Some of this month's news for writers from around the web.
publishingperspectives.com – Thursday October 19, 2023
A new survey on American literary agents’ experience surfaces concerns about the business model’s viability, diversity, and burnout in a demanding job.
‘An Industry in Flux’
This year’s Literary Agents and Scouts Center has been a quick success, with all 584 tables sold out long before the fair opened.
With its tables and chairs turning quickly between rights meetings, a lot of lore—almost a romanticism—has made itself part of the mystique of Frankfurter Buchmesse.
Easily one of the biggest smiles in the LitAg this year will be on the face of Gina Winje, the literary agent whose Winge Agency in Porsgrunn, Norway, represents Jon Fosse, who recently won the Nobel Prize in Literature. Winje was touched, she said, to be hearing from co-agents, scouts, co-publishers and others in the industry: “I’m overwhelmed by the warmth and happiness,” she told Publishing Perspectives.
But as much as the industry understands and appreciates the LitAg as “the beating heart” of the world’s largest international book fair, a report that arrived early this month indicates that many literary agents may be struggling in their work as the industry evolves, many markets’ economies go into flux, and making ends meet gets harder.
Literary agents—so critical to the international industry’s viability and health—could use some attention, as members of the profession report they’re experiencing more burnout than before, not least because the job entails so much “invisible labor,” for which agents aren’t paid.
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publishingperspectives.com – Saturday October 14, 2023
It’s not every day that a literary agent tells you she’s opening a publishing house. But that’s the case today (October 12), with a message from one of the best-known regulars in Frankfurter Buchmesse‘s (October 18 to 22) sold-out Literary Agents and Scouts Center, the “LitAg.”
Nermin Mollaoğlu—who tells Publishing Perspectives that her Kalem Agency in Istanbul now has 13 team members—is working with Tasja Dorkofikis and Geraldine D’Amico to establish Linden Editions in London, a publishing house with a mission to promote translation, internationalism, and “cross-cultural understanding.”
“It came out of our joint desire to publish outstanding literary works of fiction, narrative nonfiction, reportage, and essays, as well as some modern classics primarily in translation from Europe, the francophone world, and the Mediterranean region.”
In an exchange with us today, Mollaoğlu says, “I will definitely go on with Kalem. I love working as an agent.”
But the new press, she says, “will give me more opportunity to try another side of agenting, as we’ll buy some titles for the world rights and I’ll be selling them to the world, as well.”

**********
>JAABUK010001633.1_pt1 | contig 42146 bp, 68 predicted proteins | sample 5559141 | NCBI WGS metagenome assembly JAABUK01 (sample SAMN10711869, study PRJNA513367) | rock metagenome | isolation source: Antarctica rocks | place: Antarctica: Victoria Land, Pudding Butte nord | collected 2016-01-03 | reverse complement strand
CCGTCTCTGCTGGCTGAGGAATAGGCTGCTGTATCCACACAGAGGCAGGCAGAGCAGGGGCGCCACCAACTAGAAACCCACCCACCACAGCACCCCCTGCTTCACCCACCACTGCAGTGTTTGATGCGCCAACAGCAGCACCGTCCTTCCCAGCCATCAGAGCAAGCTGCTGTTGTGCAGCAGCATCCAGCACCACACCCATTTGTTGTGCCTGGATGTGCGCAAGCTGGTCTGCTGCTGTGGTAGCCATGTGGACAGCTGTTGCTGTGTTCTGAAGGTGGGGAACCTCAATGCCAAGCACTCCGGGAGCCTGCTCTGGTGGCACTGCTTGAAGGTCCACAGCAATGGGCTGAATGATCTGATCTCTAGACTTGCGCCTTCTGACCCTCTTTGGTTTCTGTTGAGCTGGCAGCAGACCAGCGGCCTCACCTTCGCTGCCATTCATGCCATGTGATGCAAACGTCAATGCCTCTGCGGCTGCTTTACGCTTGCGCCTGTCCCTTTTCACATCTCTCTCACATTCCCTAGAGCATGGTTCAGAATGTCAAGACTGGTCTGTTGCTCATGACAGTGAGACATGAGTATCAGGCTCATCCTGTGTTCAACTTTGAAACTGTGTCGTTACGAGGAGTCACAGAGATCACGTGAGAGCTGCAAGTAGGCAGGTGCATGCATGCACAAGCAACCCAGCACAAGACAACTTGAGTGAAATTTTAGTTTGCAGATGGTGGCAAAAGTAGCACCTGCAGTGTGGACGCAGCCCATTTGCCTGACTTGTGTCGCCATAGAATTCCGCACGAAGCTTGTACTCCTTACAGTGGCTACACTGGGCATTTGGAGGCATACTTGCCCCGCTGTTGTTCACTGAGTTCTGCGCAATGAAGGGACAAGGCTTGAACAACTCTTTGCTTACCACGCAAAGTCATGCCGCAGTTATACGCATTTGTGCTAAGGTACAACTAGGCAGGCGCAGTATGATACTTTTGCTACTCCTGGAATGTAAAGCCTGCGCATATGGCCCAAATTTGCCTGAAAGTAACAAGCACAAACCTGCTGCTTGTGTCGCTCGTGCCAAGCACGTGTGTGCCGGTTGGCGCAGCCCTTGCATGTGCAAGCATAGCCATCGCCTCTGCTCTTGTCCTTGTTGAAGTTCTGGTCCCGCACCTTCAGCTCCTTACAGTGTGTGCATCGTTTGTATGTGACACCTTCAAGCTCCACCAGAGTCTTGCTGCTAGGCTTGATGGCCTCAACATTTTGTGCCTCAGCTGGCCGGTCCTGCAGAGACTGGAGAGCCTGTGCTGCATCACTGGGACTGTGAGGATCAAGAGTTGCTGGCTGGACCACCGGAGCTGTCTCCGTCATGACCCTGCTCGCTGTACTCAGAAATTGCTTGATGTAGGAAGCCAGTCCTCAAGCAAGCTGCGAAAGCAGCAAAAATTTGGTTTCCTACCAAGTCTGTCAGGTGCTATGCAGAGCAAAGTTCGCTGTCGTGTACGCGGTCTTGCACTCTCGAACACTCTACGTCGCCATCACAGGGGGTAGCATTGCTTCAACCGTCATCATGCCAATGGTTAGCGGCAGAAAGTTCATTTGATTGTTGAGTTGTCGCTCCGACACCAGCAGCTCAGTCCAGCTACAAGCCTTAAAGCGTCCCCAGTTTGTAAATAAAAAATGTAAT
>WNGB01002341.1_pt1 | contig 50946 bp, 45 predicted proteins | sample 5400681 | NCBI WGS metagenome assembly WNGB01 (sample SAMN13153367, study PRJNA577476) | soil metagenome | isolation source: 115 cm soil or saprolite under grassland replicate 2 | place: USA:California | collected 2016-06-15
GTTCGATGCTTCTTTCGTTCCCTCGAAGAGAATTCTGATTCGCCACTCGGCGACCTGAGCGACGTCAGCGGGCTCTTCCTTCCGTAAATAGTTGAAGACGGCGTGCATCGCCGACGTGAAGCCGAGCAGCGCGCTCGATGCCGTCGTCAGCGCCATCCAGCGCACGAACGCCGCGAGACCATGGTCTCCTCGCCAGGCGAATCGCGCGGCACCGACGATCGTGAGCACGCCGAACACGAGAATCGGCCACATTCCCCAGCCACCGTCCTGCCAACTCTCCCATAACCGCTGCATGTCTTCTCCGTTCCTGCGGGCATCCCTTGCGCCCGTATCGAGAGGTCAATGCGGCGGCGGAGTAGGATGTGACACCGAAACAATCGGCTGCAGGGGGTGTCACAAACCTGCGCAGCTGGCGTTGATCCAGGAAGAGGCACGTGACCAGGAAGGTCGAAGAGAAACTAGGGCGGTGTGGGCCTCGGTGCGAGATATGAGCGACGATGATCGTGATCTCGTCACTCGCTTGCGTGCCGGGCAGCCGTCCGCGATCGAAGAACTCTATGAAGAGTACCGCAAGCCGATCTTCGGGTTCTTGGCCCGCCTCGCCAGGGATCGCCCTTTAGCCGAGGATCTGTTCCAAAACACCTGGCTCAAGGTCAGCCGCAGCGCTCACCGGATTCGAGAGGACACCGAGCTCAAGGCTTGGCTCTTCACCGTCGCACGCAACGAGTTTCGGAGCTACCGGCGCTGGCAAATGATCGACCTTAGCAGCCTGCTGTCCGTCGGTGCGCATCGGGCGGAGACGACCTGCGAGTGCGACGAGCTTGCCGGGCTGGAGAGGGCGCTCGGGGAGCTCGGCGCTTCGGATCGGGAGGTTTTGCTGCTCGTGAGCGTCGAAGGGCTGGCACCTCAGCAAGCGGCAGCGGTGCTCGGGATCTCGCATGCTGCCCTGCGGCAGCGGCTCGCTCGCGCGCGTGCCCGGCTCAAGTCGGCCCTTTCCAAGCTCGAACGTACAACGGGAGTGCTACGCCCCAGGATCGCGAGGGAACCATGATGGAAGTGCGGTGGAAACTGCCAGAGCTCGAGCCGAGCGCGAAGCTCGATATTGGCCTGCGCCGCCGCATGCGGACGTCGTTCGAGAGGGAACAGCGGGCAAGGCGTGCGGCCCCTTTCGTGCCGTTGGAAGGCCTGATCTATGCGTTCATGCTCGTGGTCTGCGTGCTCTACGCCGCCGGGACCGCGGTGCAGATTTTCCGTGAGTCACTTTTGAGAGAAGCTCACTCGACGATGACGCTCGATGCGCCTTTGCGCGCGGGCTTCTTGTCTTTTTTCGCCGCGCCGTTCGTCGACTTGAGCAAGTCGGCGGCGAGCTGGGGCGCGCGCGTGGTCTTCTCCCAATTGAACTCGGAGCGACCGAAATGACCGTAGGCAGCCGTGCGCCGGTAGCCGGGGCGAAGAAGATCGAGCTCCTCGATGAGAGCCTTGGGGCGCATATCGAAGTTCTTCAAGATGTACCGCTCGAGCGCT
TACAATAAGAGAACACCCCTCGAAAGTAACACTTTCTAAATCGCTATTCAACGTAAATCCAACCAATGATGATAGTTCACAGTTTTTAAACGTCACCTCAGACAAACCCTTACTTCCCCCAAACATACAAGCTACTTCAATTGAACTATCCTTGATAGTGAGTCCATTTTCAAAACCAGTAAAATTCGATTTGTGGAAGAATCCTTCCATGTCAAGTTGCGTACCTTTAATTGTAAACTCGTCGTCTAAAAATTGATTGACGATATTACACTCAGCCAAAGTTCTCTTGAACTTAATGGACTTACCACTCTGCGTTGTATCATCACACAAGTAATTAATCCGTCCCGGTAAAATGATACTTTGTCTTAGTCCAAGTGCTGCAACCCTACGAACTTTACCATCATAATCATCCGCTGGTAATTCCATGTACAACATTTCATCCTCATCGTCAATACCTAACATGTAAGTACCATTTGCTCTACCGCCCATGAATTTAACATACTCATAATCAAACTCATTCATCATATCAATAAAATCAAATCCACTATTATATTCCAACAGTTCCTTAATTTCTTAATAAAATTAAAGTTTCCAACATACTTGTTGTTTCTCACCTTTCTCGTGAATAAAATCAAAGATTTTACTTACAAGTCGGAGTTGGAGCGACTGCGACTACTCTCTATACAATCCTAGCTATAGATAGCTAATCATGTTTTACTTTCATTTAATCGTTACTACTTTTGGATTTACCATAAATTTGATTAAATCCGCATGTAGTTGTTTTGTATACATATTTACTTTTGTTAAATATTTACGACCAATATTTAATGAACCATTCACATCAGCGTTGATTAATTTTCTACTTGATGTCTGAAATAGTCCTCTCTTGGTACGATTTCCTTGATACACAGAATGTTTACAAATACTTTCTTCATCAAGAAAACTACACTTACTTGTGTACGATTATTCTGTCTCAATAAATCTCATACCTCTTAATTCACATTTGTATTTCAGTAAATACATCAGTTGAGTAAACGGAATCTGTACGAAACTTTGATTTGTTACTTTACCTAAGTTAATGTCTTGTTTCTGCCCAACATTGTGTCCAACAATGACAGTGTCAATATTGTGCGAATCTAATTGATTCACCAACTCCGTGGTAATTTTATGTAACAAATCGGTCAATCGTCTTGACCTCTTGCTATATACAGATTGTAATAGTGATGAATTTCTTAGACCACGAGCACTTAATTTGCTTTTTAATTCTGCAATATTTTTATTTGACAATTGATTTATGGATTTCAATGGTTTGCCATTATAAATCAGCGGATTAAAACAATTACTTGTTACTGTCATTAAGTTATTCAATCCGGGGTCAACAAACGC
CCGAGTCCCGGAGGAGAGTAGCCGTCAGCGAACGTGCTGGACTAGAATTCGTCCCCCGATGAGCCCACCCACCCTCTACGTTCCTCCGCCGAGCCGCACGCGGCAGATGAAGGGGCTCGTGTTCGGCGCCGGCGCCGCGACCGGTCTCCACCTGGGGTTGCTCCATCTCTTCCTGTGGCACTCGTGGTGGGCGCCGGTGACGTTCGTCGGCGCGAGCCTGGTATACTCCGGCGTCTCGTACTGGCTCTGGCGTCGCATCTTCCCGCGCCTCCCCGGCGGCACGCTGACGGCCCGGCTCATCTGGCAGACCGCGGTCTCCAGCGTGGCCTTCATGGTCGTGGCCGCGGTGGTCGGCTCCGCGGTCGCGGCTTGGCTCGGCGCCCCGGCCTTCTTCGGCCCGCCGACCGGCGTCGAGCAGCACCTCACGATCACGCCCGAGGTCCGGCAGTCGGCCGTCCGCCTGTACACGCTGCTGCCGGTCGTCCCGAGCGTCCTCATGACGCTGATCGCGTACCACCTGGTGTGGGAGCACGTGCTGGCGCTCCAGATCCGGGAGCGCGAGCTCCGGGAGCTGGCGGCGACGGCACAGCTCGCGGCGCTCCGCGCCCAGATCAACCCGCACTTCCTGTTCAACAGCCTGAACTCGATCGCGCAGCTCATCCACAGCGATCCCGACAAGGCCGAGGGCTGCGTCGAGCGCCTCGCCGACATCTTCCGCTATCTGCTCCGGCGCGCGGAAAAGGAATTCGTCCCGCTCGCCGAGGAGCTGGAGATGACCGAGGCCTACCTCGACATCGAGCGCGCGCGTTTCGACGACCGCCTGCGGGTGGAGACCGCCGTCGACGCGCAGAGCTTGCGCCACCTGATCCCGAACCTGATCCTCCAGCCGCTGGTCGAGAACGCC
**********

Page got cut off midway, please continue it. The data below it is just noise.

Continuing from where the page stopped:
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thebookseller.com – Thursday October 12, 2023
Harriet Poland has joined the books department at the Creative Artists Agency (CAA) as an agent.
Poland will be working across a range of books, including narrative, voice-driven non-fiction, pop culture, memoir and journalism.
She comes to the agency from Hodder & Stoughton, where she was editorial director and published several titles from authors including Rob Delaney, Garth Marenghi and Jessie Ware. Prior to Hodder, she held positions at Hodder Studio, Audible and The Hanbury Agency.
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A selection of the new listings added to firstwriter.com this month.
firstwriter.com – Wednesday October 4, 2023
The alternative voice of rugby league. Intelligent, thought-provoking, informative and fun, it covers rugby league at every level. Features thought-provoking articles by the game’s most respected writers and best-known personalities, and face-to-face interviews with rugby league’s most engaging characters, be they in the European Super League, Australasian NRL or anywhere else in the world.
firstwriter.com – Tuesday September 26, 2023
I am looking to build a list of commercial fiction and non-fiction books on health and wellness. As for my commercial taste, I am always looking for the next family drama, particularly stories that artfully weave in alternate perspectives from different generations. I am on the hunt for funny, contemporary romances. I am also looking for books that tackle the nuances of adult and female friendships with some humour and insight. I am an American who grew up in the United Kingdom, so any story that elaborates on the expat experience will always be up my alley. In the nonfiction space, I am similarly interested in food-adjacent, health and wellness topics.
firstwriter.com – Thursday September 21, 2023
An independent publisher of thought-provoking non-fiction books.
Our categories are: farming, politics, history, garden design and that all-encompassing category ‘misc’.
No cancel culture here. We are happy to publish books that challenge received wisdom – or wokedom – and we support the work of the Free Speech Union.